Let me start by saying that we cannot talk about Citizen without taking into consideration that this is a quintessentially Japanese brand, with the nation’s philosophy and lifestyle encoded in its DNA. Japan is definitely a must-see country. We’re all familiar with martial arts, Buddhism and Shinto. We love bonsai, ikebana, origami and, of course, Japan also means Samurais and Geisha, doesn’t it? It’s all of those things and so much more: respect, simplicity, tradition, work ethics and pride, innovation, art, philosophy… you can find it all in Japan and, indeed, in the wonderful world of Vintage Citizen Watches.

One hundred years ago, the Citizen Watch Co. Ltd. was born under the name Shokosha Watch Research Institute. Mr Shimpei Goto, the mayor of Tokyo, named the first watch “CITIZEN” with the hope that the watch, a luxury item in those times, would become widely available to ordinary citizens and be sold throughout the world.

His ambition materialized. “People appreciated and benefited from the institute’s results”. Prophetic words, indeed. With this statement, the seeds were planted for what would become the world’s largest watch manufacturer. In 1924, the first pocket watch bearing the Citizen moniker was produced. One of the first pieces produced by the company was purchased by Emperor Showa, Prince Regent at the time (Emperor Taisho era). In 1930, Yosaburo Nakajima laid the foundations for the Citizen watch empire. In 1936 the company expanded beyond the boundaries of Japan, exporting watches to many parts of Southeast Asia. This was the starting point of going global and the reason we can all enjy these watches no matter where we are.

Two years ago, I started talking to Mr. Hiroyuki Ota (Otha), Deputy General Manager of Citizen Watch Europe GmbH, about a certain watch model featured in a commercial. Little by little, our conversation developed and we planned this visit to Tokyo headquarters. Once I arrived in the capital, I visited the flagship store to prepare for the following day. Of course I had a beautiful watch ready for the occasion. 😉 (Thank you Eric for sourcing and keeping the watch for me and for the great time we had in Tokyo!)

This is the watch I strapped to my wrist on Monday morning. It is the stainless steel Chronometer and you can read about it HERE. I like to believe it was a great choice, since our host seemed impressed. This model was also on display at the museum, not once, but twice – as a whole watch and in a section discussing its movement.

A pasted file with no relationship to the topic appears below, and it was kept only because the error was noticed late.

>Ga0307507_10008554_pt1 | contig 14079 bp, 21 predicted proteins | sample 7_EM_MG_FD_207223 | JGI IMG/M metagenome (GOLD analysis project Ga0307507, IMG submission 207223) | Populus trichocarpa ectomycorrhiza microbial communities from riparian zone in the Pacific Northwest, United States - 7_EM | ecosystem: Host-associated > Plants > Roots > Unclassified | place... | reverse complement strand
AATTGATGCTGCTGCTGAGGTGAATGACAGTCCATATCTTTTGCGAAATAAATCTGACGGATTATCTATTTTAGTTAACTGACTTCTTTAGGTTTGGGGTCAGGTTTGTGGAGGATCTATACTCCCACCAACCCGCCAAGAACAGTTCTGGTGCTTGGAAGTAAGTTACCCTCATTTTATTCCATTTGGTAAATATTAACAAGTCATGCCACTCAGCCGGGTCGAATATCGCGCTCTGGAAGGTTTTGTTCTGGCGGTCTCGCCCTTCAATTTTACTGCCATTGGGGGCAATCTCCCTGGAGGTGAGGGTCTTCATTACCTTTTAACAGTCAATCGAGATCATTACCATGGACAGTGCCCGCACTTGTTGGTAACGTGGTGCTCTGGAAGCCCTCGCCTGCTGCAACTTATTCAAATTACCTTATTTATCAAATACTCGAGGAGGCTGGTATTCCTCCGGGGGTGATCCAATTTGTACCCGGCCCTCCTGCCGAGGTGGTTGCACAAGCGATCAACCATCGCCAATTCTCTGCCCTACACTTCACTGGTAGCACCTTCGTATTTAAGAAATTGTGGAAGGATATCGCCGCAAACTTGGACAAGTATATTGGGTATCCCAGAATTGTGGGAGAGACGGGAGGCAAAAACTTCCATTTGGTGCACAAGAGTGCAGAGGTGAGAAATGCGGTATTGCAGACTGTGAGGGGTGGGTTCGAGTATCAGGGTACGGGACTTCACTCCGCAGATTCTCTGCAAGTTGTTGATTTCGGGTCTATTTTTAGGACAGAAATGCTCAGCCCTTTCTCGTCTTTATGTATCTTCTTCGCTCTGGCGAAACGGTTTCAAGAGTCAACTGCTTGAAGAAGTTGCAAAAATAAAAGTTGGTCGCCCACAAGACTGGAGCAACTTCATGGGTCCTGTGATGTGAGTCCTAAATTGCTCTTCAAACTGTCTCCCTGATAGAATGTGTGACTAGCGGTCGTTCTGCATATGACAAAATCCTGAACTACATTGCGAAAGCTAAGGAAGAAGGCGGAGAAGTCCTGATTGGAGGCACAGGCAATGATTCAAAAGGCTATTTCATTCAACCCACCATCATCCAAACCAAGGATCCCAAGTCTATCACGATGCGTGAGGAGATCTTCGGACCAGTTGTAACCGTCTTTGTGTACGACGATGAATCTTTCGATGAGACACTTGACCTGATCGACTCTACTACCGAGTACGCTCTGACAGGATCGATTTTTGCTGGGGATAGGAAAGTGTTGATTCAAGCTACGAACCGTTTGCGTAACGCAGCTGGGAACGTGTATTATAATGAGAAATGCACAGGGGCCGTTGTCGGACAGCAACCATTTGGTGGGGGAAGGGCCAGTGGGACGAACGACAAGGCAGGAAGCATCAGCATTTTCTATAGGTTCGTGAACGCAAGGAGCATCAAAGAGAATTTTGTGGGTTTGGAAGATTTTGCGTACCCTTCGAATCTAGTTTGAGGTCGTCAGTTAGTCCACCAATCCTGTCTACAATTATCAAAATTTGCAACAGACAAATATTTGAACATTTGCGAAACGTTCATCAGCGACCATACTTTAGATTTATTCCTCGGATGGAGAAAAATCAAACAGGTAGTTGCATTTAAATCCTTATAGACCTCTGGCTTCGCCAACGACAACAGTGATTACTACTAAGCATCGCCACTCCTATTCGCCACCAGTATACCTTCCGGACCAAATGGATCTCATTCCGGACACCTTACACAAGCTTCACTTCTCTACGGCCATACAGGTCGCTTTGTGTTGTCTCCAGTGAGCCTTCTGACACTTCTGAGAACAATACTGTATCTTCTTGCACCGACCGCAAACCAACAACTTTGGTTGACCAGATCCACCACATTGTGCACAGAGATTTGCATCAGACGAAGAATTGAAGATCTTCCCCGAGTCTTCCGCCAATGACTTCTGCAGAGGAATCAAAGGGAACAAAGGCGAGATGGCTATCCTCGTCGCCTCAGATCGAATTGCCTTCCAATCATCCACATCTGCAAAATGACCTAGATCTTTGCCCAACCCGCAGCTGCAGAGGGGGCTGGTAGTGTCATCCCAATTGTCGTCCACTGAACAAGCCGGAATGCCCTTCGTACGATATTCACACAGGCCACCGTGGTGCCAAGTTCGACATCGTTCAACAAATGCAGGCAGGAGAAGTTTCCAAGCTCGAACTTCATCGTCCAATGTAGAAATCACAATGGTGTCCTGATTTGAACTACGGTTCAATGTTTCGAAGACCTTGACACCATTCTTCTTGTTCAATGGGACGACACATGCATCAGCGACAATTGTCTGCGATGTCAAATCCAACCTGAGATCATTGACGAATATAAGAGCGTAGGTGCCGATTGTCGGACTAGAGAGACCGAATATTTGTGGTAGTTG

At 9:00 we were at the Citizen headquarters and we had no problems getting there. Once we got out of the train at the Tanashi station, the Citizen logo on their building was easy to spot. We took a short walk and reached the gate. Because the trains work really well in Japan, we were able to schedule out trip with such precision that we arrived at 8:57, since our meeting was at 9:00.

The doorman was aware of our visit and someone walked us into the waiting room. Two minutes later, at 9:00 sharp, we were met by Ms. Wakaba Kuroshima (Product Management Section & Product Marketing Department) with whom I had communicated prior to my arrival. She was very helpful in providing all the information needed in order to get there in time and also a few welcomed pieces of advice about what to do in Tokyo. She took us into the museum.

Mr. Yasuyuki Sakamaki (Citizen Museum Director & Citizen Archives General Manager) along with Mr. Takeo Ishino (Manager Product Management Section & Product Marketing Department) and Mr. Shoiji Misono (Manager Product Planning Section & Product Marketing Department) welcomed us. They were all extremely gracious and evidently proud of their work and their company. Everything was clean, neatly arranged, well-planned and executed. Our hosts kindly showed us around and answered all our questions.